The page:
Patients and visitors notwithstanding, there'd be no hospitals without staff. "[Interior designers and architects must] consider the whole package," Waggener says. "Taking care of the patient means taking care of the caregiver."

She should know. Before becoming an interior designer, Waggener spent 14 years as a Registered Respiratory Therapist and Technical Director of Critical Care at Our Lady of the Lake Regional Medical Center in Baton Rouge, La.

Waggener combines her direct experiences with what she has learned on HKS' Healthcare Research Specialist Team to incorporate the simple comforts that can be delivered to caregivers through appropriate lighting, flooring materials and acoustics. "Consider the amount of time nurses spend standing and walking," she says. The turnover rate for registered nurses is a staggering 20 percent, so it behooves designers to accommodate them.

Waggener notes that a lot of investigation is also going into "backstage" spaces, such as nurses stations, efficient supply storage areas, staff lounges and meeting areas. "We're trying to make those spaces more efficient and decentralized so the caregiver is more connected to the patient, and so the caregiver also has a place to rest," she says.

Standard hospitals tend to locate core elements such as elevators and mechanical shafts in the center of floors. At the new JELD WEN Tower of St. Charles Redmond Medical Center in Redmond, Ore., architects from Seattle-based Callison proposed moving those elements to the ends of the building, opening up the space for maximum nursing flexibility, storage and sightlines. Janet Faulkner, AIA, LEED AP, Principal at Callison, says the firm faced many challenges in making that work with codes, but the hospital staff greatly appreciates it. Faulkner, a leader in Callison's Healthcare Design Studio, says, "We keep the design teams focused on all of the people who use the space."

In fact, Faulkner says the term "patient-centered" shouldn't even be used. "We should be saying 'human-centered,'" she says. "We should not be forsaking the needs of others to meet the needs of one." The ideal approach to hospital design considers everyone: patients, nurses and doctors, as much as housekeeping and food service staff. "Designing spaces that keep the care teams energized and adept is the best thing we can do to create patient-centered care," Faulkner says.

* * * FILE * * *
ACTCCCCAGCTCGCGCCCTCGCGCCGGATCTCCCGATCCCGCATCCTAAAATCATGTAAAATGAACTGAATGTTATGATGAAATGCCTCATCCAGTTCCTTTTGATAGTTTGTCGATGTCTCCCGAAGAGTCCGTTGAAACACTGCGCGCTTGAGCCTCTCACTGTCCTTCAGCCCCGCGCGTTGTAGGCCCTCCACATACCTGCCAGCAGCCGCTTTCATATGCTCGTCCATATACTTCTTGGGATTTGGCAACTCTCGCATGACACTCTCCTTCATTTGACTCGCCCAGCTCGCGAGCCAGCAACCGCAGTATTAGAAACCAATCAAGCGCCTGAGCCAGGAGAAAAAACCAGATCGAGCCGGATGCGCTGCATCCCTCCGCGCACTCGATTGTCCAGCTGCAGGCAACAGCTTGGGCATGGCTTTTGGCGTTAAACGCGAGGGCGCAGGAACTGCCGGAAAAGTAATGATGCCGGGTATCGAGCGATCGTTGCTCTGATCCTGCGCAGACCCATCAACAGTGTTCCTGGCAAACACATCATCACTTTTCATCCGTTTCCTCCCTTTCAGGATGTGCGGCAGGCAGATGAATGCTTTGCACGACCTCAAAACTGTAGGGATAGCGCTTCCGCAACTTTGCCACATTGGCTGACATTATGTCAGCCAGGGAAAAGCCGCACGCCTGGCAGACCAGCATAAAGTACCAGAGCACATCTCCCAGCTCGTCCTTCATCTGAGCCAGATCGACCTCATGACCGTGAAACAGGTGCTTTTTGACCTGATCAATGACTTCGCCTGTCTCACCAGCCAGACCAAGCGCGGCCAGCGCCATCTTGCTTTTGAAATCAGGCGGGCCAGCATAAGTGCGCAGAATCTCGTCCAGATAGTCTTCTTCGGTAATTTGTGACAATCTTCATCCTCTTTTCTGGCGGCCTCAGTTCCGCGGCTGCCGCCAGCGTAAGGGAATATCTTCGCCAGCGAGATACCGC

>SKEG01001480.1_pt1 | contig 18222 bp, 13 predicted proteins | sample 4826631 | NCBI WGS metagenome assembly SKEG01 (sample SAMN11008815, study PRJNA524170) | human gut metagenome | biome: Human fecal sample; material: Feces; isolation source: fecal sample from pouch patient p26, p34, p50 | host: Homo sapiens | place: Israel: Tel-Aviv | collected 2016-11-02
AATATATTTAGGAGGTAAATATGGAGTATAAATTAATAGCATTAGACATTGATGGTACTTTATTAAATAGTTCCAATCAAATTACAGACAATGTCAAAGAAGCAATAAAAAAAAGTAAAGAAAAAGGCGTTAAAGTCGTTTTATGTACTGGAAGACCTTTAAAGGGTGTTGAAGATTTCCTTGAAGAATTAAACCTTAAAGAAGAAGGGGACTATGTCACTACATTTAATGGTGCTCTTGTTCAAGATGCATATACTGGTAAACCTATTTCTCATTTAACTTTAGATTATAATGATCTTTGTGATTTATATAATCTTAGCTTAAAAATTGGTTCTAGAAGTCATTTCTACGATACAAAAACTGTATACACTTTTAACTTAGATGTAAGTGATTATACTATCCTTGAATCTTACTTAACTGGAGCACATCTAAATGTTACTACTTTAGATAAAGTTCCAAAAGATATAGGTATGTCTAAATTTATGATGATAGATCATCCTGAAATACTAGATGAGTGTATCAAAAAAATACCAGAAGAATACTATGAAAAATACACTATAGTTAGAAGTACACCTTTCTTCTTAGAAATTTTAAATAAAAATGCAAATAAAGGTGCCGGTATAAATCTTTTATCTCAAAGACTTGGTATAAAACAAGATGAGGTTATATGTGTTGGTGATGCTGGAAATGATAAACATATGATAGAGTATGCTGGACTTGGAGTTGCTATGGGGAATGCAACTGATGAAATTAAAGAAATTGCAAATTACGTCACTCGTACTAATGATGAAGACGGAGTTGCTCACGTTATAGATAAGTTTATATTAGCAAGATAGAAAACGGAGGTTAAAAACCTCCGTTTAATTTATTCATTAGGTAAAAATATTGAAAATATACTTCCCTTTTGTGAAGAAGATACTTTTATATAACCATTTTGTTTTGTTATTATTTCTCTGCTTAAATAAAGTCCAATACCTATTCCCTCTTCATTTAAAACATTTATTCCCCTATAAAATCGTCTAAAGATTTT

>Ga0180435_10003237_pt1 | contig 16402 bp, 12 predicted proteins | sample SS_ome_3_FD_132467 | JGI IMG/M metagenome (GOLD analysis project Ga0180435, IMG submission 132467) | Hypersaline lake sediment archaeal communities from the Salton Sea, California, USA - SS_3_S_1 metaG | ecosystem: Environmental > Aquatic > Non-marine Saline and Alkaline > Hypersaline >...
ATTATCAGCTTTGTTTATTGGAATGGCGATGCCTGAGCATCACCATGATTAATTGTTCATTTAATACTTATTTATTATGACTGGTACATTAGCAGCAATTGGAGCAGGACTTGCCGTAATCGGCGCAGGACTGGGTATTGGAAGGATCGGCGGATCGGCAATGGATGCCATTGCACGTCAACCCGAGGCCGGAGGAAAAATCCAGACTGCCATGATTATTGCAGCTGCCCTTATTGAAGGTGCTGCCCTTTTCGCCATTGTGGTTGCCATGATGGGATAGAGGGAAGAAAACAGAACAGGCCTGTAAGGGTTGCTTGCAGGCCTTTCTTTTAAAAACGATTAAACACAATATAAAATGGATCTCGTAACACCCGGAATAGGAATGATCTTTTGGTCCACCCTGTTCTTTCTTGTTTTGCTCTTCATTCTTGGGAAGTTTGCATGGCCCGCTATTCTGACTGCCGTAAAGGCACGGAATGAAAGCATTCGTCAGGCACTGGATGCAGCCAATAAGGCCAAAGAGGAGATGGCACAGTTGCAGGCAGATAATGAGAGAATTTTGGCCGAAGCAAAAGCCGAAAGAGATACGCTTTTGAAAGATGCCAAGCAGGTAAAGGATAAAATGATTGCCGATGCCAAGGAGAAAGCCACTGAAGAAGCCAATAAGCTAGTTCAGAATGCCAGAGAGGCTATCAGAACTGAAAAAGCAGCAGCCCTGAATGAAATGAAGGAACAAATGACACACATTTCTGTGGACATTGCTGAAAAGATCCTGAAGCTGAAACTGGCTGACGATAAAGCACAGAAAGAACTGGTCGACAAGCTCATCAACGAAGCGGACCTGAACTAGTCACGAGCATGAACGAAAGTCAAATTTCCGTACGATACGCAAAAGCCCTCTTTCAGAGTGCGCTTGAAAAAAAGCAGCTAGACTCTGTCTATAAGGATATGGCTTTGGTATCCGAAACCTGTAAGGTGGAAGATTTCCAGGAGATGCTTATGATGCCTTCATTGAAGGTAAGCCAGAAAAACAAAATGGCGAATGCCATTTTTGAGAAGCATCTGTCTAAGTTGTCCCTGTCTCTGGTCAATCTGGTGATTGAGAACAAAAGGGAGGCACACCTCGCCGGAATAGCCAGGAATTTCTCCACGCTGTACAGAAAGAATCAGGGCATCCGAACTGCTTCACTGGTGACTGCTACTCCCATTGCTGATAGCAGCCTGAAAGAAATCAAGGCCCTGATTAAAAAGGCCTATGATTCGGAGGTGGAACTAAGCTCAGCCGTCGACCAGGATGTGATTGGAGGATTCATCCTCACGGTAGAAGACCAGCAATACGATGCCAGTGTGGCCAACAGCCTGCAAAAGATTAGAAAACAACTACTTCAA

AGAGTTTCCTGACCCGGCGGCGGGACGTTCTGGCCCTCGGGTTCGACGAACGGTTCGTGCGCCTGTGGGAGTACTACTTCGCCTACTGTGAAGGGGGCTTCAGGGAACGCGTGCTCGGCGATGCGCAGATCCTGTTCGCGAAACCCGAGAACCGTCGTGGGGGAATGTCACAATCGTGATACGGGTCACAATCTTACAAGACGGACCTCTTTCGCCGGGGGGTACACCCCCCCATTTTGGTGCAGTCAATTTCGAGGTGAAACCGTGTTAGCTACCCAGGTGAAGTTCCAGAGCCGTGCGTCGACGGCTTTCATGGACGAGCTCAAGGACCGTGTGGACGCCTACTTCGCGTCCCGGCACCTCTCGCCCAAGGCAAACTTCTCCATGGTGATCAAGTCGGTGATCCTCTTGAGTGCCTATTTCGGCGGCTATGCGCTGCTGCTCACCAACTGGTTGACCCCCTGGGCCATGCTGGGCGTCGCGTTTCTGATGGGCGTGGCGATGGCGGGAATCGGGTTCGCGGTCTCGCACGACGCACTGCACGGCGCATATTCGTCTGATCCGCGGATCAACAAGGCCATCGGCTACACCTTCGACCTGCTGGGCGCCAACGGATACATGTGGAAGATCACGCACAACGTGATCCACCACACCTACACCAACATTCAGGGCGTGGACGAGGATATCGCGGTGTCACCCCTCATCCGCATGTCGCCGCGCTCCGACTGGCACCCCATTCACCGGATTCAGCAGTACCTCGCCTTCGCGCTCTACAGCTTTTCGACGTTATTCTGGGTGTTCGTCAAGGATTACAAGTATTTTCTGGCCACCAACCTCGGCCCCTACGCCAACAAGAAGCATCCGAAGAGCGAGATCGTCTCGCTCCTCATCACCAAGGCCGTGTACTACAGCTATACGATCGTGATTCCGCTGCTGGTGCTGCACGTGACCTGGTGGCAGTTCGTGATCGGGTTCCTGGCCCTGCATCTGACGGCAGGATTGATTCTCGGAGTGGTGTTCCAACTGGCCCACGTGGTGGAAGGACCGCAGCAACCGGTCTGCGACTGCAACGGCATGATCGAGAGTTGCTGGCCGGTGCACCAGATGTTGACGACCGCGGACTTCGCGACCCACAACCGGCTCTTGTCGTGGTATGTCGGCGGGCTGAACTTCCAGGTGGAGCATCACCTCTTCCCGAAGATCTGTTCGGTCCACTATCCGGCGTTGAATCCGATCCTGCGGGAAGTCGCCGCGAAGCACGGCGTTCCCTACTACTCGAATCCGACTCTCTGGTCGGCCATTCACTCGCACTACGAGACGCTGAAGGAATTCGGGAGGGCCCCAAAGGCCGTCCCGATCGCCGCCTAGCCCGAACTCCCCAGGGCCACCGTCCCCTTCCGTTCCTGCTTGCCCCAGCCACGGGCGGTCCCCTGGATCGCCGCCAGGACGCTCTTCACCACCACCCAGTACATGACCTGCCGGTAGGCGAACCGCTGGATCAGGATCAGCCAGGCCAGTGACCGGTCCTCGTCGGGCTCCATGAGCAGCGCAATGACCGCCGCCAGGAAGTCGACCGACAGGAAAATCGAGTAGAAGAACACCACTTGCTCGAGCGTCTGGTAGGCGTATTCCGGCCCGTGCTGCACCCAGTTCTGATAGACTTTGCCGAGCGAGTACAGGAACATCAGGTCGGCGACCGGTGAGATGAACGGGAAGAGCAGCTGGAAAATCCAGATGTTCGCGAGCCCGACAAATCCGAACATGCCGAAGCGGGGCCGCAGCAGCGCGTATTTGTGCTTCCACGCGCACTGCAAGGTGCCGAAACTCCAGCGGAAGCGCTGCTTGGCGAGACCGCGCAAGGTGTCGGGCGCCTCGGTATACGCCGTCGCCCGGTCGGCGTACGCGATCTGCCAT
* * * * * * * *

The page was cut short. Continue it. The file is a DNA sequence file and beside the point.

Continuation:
Straight From the Source

Heather Peach

Numbers and ROI are worth their weight in gold, but sometimes what can't be quantified is even more valuable. Oftentimes, caregivers - those most directly involved with patients - are the best judges of a space's success.

In 2004, Massachusetts General Hospital in Boston opened its new Yawkey Center for Outpatient Care, which houses the Pediatric Hematology-Oncology unit. Heather Peach, a Child Life Specialist in that unit, describes the clinic where the unit formerly resided as a plain environment with a small waiting room that lacked staff office space. "For patients, we had a bay with rows of beds, and hardly any windows," she says.

The new facility, however, features individual rooms - complete with video games for children, healing wall murals and computers for physicians - and a large, colorful, child-friendly waiting space, among other patient-focused amenities. "Kids walk in and feel safe here. They know the space is for them," Peach says.

Designed by Cambridge Seven Associates, Perkins+Will and Steffian Bradley Associates, the Yawkey building was created with patients in mind, from its sun-washed corridors and warm finishes to its logical configuration and rooftop healing garden. Peach understands she's not providing care just to the patients. "We need to treat their whole family - their support system," she says. And in that, she says, the building succeeds. Peach also appreciates how the space has improved caregiving, such as locating nurses stations directly across from patient rooms.

A 2007 post-occupancy evaluation, published by Architectural Record, lists many of the building's positive attributes, including the ease of way-finding and the quietness of the clinical interior space. The evaluation shows that staff satisfaction is also impressive, to which Peach can attest.